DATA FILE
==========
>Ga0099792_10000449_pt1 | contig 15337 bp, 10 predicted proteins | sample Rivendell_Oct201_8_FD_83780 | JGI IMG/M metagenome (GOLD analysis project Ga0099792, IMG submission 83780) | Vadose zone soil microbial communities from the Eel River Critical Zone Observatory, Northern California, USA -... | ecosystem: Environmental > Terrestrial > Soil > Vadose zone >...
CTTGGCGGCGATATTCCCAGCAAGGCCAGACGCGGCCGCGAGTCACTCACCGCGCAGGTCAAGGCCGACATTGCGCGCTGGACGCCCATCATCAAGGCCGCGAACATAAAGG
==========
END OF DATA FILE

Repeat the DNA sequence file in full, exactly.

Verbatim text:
>Ga0099792_10000449_pt1 | contig 15337 bp, 10 predicted proteins | sample Rivendell_Oct201_8_FD_83780 | JGI IMG/M metagenome (GOLD analysis project Ga0099792, IMG submission 83780) | Vadose zone soil microbial communities from the Eel River Critical Zone Observatory, Northern California, USA -... | ecosystem: Environmental > Terrestrial > Soil > Vadose zone >...
CTTGGCGGCGATATTCCCAGCAAGGCCAGACGCGGCCGCGAGTCACTCACCGCGCAGGTCAAGGCCGACATTGCGCGCTGGACGCCCATCATCAAGGCCGCGAACATAAAGG